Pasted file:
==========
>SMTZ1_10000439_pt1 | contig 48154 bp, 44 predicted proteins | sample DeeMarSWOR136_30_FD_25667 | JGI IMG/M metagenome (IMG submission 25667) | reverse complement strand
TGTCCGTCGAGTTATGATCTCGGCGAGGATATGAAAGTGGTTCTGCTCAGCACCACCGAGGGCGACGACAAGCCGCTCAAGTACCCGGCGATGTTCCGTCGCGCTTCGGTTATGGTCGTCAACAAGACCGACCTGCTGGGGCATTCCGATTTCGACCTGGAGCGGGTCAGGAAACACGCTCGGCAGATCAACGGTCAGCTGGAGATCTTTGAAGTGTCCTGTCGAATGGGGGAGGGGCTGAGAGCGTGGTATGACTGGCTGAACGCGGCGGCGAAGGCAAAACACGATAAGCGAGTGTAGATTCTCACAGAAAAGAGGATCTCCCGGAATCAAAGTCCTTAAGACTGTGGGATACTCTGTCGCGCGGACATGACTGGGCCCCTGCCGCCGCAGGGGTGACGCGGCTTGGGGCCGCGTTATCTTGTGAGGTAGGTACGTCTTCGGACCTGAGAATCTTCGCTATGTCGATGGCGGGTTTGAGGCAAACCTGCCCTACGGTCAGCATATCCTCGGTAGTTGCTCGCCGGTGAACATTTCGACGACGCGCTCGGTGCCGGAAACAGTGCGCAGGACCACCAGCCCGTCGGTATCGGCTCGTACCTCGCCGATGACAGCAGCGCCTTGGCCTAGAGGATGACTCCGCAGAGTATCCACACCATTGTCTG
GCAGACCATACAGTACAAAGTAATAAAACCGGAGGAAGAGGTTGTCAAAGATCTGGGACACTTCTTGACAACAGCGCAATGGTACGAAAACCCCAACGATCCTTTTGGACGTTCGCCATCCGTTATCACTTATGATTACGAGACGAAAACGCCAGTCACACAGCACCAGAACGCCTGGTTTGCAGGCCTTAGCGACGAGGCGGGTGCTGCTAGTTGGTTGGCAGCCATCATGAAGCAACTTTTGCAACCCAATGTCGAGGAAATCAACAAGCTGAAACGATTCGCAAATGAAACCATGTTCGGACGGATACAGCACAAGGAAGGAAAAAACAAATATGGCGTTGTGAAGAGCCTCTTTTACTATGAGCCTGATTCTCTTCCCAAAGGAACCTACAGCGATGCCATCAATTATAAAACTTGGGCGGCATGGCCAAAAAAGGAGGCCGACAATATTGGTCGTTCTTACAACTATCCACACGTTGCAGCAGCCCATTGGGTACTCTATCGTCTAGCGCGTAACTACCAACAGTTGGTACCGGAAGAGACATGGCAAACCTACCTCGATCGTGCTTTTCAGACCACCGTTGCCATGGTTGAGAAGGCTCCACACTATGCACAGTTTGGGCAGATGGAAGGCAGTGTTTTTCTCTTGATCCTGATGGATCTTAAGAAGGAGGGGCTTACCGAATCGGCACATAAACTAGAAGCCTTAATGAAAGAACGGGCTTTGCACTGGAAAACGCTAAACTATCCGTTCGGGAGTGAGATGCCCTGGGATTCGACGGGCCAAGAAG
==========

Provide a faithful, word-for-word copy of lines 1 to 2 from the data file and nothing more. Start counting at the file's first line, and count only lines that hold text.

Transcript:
>SMTZ1_10000439_pt1 | contig 48154 bp, 44 predicted proteins | sample DeeMarSWOR136_30_FD_25667 | JGI IMG/M metagenome (IMG submission 25667) | reverse complement strand
TGTCCGTCGAGTTATGATCTCGGCGAGGATATGAAAGTGGTTCTGCTCAGCACCACCGAGGGCGACGACAAGCCGCTCAAGTACCCGGCGATGTTCCGTCGCGCTTCGGTTATGGTCGTCAACAAGACCGACCTGCTGGGGCATTCCGATTTCGACCTGGAGCGGGTCAGGAAACACGCTCGGCAGATCAACGGTCAGCTGGAGATCTTTGAAGTGTCCTGTCGAATGGGGGAGGGGCTGAGAGCGTGGTATGACTGGCTGAACGCGGCGGCGAAGGCAAAACACGATAAGCGAGTGTAGATTCTCACAGAAAAGAGGATCTCCCGGAATCAAAGTCCTTAAGACTGTGGGATACTCTGTCGCGCGGACATGACTGGGCCCCTGCCGCCGCAGGGGTGACGCGGCTTGGGGCCGCGTTATCTTGTGAGGTAGGTACGTCTTCGGACCTGAGAATCTTCGCTATGTCGATGGCGGGTTTGAGGCAAACCTGCCCTACGGTCAGCATATCCTCGGTAGTTGCTCGCCGGTGAACATTTCGACGACGCGCTCGGTGCCGGAAACAGTGCGCAGGACCACCAGCCCGTCGGTATCGGCTCGTACCTCGCCGATGACAGCAGCGCCTTGGCCTAGAGGATGACTCCGCAGAGTATCCACACCATTGTCTG